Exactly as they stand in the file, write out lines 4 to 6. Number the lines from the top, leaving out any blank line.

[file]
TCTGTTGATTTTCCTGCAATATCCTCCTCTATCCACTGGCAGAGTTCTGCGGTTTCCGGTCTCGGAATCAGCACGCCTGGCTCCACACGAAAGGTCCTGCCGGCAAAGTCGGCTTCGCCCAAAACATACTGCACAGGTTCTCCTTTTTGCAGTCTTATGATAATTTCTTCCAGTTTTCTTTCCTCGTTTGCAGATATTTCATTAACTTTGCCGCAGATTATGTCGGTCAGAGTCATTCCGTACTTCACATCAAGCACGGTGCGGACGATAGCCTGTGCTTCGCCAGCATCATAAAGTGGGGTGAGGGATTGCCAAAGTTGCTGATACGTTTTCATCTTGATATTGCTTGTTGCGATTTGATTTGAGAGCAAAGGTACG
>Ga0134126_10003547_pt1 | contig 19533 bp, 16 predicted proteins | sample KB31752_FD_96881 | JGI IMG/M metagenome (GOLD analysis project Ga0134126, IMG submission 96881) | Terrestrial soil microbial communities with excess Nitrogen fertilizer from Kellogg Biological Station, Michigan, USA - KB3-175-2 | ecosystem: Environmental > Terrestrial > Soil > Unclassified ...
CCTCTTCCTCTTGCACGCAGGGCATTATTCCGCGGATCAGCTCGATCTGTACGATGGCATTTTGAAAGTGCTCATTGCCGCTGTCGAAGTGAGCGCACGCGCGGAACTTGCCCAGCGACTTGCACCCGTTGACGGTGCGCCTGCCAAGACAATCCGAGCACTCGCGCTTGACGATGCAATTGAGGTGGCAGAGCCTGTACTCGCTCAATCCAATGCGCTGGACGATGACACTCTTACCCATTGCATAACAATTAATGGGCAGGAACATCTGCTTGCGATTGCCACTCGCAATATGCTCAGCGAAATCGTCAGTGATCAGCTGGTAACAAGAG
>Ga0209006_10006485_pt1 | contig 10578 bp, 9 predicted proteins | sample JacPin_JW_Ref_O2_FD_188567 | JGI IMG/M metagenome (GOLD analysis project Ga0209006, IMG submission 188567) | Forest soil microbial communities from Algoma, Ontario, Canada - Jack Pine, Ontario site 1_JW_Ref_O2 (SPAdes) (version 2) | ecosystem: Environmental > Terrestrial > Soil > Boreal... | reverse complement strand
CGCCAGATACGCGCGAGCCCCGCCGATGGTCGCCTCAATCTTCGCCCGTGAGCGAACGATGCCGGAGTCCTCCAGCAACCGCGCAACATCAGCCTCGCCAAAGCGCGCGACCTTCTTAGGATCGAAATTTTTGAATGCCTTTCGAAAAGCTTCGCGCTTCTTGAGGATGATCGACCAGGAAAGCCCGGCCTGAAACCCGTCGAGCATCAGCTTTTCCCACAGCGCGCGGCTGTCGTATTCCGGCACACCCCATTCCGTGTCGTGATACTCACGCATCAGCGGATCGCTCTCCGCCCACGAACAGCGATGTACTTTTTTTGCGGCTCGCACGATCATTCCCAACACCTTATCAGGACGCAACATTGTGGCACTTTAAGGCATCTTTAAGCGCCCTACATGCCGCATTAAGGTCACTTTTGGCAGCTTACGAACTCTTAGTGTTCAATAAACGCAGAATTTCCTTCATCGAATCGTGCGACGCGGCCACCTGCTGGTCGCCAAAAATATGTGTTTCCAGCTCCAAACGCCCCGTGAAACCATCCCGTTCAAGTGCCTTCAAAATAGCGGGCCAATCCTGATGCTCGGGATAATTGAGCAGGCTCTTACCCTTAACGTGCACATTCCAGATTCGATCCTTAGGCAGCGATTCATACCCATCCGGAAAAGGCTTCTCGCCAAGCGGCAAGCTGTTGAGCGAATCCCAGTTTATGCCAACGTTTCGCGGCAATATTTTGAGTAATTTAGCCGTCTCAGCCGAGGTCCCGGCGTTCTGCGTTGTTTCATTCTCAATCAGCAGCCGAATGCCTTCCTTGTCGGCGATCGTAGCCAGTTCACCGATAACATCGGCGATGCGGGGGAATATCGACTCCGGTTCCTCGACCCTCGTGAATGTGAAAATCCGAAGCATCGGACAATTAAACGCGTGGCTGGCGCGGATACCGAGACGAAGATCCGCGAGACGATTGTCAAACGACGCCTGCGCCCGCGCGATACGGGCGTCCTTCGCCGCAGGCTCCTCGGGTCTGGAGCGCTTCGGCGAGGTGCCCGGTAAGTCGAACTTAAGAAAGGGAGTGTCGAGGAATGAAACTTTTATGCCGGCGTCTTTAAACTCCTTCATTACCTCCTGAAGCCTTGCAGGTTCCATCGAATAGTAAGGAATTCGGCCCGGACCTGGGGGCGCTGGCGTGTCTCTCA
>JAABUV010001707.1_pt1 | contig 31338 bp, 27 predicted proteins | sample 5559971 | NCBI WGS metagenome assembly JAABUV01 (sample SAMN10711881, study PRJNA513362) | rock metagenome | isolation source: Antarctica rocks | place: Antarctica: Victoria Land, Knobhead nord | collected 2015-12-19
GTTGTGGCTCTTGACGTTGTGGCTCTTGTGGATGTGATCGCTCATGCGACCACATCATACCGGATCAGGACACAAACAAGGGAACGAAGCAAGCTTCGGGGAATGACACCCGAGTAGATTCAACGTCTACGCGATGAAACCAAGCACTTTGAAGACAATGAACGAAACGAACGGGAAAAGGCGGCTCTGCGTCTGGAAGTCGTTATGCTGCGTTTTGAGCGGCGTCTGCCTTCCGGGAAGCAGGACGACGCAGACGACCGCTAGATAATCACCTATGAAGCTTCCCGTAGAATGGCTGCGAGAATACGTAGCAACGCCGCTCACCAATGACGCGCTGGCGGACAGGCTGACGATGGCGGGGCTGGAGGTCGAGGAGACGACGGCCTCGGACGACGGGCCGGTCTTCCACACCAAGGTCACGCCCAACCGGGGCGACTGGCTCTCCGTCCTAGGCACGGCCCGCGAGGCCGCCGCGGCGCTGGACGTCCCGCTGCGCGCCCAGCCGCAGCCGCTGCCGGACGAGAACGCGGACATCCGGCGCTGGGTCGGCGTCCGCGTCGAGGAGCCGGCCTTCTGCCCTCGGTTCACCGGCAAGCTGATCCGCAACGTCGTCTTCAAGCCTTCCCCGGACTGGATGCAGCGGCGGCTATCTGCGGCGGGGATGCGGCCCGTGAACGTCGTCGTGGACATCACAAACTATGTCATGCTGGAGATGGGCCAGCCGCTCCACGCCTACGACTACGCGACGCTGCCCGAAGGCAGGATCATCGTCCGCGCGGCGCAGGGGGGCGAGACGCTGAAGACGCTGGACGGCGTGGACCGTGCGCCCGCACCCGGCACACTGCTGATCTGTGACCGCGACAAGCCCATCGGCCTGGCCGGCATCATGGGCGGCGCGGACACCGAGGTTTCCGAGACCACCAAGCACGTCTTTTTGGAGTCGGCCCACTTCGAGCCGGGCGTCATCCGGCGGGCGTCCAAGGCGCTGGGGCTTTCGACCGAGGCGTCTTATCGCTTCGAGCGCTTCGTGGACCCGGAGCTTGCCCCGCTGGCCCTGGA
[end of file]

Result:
>Ga0209006_10006485_pt1 | contig 10578 bp, 9 predicted proteins | sample JacPin_JW_Ref_O2_FD_188567 | JGI IMG/M metagenome (GOLD analysis project Ga0209006, IMG submission 188567) | Forest soil microbial communities from Algoma, Ontario, Canada - Jack Pine, Ontario site 1_JW_Ref_O2 (SPAdes) (version 2) | ecosystem: Environmental > Terrestrial > Soil > Boreal... | reverse complement strand
CGCCAGATACGCGCGAGCCCCGCCGATGGTCGCCTCAATCTTCGCCCGTGAGCGAACGATGCCGGAGTCCTCCAGCAACCGCGCAACATCAGCCTCGCCAAAGCGCGCGACCTTCTTAGGATCGAAATTTTTGAATGCCTTTCGAAAAGCTTCGCGCTTCTTGAGGATGATCGACCAGGAAAGCCCGGCCTGAAACCCGTCGAGCATCAGCTTTTCCCACAGCGCGCGGCTGTCGTATTCCGGCACACCCCATTCCGTGTCGTGATACTCACGCATCAGCGGATCGCTCTCCGCCCACGAACAGCGATGTACTTTTTTTGCGGCTCGCACGATCATTCCCAACACCTTATCAGGACGCAACATTGTGGCACTTTAAGGCATCTTTAAGCGCCCTACATGCCGCATTAAGGTCACTTTTGGCAGCTTACGAACTCTTAGTGTTCAATAAACGCAGAATTTCCTTCATCGAATCGTGCGACGCGGCCACCTGCTGGTCGCCAAAAATATGTGTTTCCAGCTCCAAACGCCCCGTGAAACCATCCCGTTCAAGTGCCTTCAAAATAGCGGGCCAATCCTGATGCTCGGGATAATTGAGCAGGCTCTTACCCTTAACGTGCACATTCCAGATTCGATCCTTAGGCAGCGATTCATACCCATCCGGAAAAGGCTTCTCGCCAAGCGGCAAGCTGTTGAGCGAATCCCAGTTTATGCCAACGTTTCGCGGCAATATTTTGAGTAATTTAGCCGTCTCAGCCGAGGTCCCGGCGTTCTGCGTTGTTTCATTCTCAATCAGCAGCCGAATGCCTTCCTTGTCGGCGATCGTAGCCAGTTCACCGATAACATCGGCGATGCGGGGGAATATCGACTCCGGTTCCTCGACCCTCGTGAATGTGAAAATCCGAAGCATCGGACAATTAAACGCGTGGCTGGCGCGGATACCGAGACGAAGATCCGCGAGACGATTGTCAAACGACGCCTGCGCCCGCGCGATACGGGCGTCCTTCGCCGCAGGCTCCTCGGGTCTGGAGCGCTTCGGCGAGGTGCCCGGTAAGTCGAACTTAAGAAAGGGAGTGTCGAGGAATGAAACTTTTATGCCGGCGTCTTTAAACTCCTTCATTACCTCCTGAAGCCTTGCAGGTTCCATCGAATAGTAAGGAATTCGGCCCGGACCTGGGGGCGCTGGCGTGTCTCTCA
>JAABUV010001707.1_pt1 | contig 31338 bp, 27 predicted proteins | sample 5559971 | NCBI WGS metagenome assembly JAABUV01 (sample SAMN10711881, study PRJNA513362) | rock metagenome | isolation source: Antarctica rocks | place: Antarctica: Victoria Land, Knobhead nord | collected 2015-12-19